Connect with us

Huawei Issues Legal Letter to WSJ over spy Story

Business

Huawei Issues Legal Letter to WSJ over spy Story

Huawei courtesy photo

Huawei has issued a legal letter to The Wall Street Journal following a story published on August 14st (ET) that a company says it damages its reputation and business interests across the globe due to inadequate investigation to test the allegations in the reports.

In the letter Huawei states the report describes Huawei’s alleged involvement with government cyber security forces in Uganda and Zambia is neither a fair nor a responsible representation of Huawei’s legitimate business activities in these countries.

“Huawei is especially disappointed in the Article and video and radio podcast in light of the information Huawei provided to you during your research for this Article, including its email communications from June 19,” the letter states.

According to the letter, those email communications included specific information that a number of the statements in the Article about Huawei’s alleged involvement with government cybersecurity forces were demonstrably false.

“Based on Huawei’s June 19 email and other information it provided to you, it is reasonable to conclude that you knew that these sources were not reliable. As a result, and at a minimum, the Journal published these false statements in reckless disregard of their veracity, “says the letter.

Politician Bobi Wine Alias Kyagulanyi Ssentamu who was allegedly spied by Ugandan Government using Huawei Technicians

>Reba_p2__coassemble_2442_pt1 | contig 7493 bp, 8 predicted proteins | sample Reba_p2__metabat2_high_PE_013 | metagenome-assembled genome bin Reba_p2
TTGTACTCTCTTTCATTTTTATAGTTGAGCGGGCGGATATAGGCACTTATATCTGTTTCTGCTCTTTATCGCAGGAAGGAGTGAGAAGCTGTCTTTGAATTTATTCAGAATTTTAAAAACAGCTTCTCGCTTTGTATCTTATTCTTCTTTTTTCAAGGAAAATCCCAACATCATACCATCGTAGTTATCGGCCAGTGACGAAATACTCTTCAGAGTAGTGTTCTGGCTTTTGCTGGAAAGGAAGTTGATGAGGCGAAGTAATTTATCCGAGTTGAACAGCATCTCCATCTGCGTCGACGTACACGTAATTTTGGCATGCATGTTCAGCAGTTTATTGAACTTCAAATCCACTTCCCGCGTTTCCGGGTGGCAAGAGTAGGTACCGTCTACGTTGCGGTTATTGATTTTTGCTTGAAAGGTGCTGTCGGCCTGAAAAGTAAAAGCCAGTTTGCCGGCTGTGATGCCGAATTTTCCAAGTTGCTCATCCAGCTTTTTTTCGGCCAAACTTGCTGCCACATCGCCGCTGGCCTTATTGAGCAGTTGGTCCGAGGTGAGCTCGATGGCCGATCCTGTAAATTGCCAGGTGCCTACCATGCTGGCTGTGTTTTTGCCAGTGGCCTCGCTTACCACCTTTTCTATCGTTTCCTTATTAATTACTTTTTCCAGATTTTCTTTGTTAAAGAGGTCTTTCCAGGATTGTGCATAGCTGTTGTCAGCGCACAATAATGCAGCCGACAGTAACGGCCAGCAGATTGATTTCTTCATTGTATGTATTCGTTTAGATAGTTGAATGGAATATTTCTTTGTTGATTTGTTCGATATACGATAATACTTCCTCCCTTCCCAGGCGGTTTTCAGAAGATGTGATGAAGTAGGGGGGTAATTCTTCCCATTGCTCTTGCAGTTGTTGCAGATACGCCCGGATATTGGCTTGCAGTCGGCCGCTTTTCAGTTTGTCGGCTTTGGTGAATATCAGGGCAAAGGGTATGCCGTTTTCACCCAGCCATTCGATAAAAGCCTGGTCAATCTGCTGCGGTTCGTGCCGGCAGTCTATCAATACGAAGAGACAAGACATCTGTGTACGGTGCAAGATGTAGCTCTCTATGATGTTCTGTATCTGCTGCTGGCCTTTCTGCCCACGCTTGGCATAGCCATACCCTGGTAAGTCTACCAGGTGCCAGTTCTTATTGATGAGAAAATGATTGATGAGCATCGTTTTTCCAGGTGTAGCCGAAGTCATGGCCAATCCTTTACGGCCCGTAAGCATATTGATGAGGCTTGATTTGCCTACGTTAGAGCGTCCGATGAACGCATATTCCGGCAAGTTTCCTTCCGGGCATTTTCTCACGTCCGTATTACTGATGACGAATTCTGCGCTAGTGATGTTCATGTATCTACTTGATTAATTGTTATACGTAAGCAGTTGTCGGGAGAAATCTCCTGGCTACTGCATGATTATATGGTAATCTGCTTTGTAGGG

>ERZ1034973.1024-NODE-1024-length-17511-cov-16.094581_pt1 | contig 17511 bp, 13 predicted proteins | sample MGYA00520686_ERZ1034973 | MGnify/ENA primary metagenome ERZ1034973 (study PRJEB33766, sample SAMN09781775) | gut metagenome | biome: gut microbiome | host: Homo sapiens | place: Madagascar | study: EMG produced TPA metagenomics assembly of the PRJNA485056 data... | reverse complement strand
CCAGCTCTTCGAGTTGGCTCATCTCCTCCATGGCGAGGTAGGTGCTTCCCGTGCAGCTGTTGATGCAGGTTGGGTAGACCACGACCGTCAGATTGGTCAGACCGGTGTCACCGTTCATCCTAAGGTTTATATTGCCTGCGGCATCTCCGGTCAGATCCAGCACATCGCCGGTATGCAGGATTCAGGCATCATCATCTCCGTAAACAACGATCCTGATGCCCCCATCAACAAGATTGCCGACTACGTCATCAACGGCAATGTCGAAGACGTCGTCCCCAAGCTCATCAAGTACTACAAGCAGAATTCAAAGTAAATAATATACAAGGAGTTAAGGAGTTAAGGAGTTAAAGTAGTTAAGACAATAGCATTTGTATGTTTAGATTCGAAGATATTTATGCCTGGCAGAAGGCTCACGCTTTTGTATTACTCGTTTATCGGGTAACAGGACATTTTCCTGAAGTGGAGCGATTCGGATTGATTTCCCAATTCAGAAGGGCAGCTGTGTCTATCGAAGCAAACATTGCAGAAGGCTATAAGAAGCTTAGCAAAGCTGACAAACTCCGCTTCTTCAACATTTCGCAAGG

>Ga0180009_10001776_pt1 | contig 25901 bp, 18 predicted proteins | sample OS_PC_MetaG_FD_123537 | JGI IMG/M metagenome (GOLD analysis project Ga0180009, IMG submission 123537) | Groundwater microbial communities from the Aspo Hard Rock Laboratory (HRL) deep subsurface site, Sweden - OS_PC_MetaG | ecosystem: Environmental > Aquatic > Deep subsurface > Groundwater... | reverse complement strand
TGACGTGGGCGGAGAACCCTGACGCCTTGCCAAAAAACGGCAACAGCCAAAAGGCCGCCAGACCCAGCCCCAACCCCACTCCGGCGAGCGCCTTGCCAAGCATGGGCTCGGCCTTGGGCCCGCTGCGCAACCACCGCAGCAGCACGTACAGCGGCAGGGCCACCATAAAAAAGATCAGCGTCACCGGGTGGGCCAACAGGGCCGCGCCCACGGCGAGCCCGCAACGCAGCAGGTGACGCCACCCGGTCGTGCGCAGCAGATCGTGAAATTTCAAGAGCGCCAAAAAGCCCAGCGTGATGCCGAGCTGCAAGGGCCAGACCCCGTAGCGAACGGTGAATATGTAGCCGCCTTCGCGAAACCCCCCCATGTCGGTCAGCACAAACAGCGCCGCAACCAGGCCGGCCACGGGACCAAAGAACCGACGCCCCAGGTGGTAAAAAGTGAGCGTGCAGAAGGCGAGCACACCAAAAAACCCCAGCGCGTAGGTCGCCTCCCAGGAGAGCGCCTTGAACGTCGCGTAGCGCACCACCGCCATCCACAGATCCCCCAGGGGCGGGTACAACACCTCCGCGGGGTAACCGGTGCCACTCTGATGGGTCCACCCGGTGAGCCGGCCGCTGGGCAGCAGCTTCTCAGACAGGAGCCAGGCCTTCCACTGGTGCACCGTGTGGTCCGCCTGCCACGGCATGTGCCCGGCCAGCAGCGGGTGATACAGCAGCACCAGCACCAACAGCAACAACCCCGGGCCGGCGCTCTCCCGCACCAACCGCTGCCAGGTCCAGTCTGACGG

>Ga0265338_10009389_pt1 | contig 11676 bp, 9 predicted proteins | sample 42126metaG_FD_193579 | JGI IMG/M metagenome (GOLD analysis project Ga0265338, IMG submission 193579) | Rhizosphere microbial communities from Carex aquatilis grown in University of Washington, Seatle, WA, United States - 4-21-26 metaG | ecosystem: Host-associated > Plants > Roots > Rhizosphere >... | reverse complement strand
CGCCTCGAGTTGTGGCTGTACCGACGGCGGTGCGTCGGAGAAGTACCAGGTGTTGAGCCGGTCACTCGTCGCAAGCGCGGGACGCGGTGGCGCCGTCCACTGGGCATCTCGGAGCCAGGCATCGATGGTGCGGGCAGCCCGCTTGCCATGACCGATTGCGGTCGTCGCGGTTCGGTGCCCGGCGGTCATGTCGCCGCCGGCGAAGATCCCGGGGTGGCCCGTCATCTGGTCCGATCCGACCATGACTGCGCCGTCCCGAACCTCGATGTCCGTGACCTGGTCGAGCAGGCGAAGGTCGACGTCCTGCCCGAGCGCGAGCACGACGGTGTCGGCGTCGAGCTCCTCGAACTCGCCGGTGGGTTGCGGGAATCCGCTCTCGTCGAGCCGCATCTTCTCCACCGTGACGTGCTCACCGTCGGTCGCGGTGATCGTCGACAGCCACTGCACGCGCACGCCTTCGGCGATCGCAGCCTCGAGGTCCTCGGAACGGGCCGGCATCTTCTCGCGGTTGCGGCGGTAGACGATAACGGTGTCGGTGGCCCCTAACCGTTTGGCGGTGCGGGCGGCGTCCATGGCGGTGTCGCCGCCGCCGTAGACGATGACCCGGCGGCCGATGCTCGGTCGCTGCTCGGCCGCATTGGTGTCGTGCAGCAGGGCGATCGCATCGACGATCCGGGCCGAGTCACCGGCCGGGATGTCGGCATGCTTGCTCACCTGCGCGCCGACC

Huawei states in the letter that it takes these false and defamatory statements about its business seriously for the publication of these false statements has and will continue to damage Huawei’s reputation and business interests across the globe. Huawei reserves all rights and claims in this regard and will defend its conduct and reputation.

 

A Legal Demand Letter to The Wall Street Journal

 

August 16, 2019

Article on Huawei Activities in Uganda, Algeria and Zambia

Gentlemen:

We represent Huawei with regard to the Wall Street Journal’s August 14, 2019 article describing Huawei’s alleged involvement with government cybersecurity forces in Uganda and Zambia (the “Article”). The Article is neither a fair nor a responsible representation of Huawei’s legitimate business activities in these countries. Huawei is especially disappointed in the Article and video and radio podcast in light of the information Huawei provided to you during your research for this Article, including its email communications from June 19.

Those email communications included specific information that a number of the statements in the Article about Huawei’s alleged involvement with government cybersecurity forces were demonstrably false. Huawei obviously does not know the identity of your alleged anonymous sources, but it is clear that they provided you with false and misleading information. Based on Huawei’s June 19 email and other information it provided to you, it is reasonable to conclude that you knew that these sources were not reliable. As a result, and at a minimum, the Journal published these false statements in reckless disregard of their veracity. 

Huawei takes these false and defamatory statements about its business seriously, especially when published by a news source as well regarded as the Journal. The publication of these false statements has and will continue to damage Huawei’s reputation and business interests across the globe. Huawei reserves all rights and claims in this regard and will defend its conduct and reputation. We would be happy to discuss with you related to this matter.

Sincerely,

Squire Patton Boggs (US) LLP

Steven A. Friedman

 

Comments

comments

Continue Reading
Advertisement
You may also like...

More in Business

Advertisement media
Advertisement solar
Advertisement

Columnists

solar

Advertisement
To Top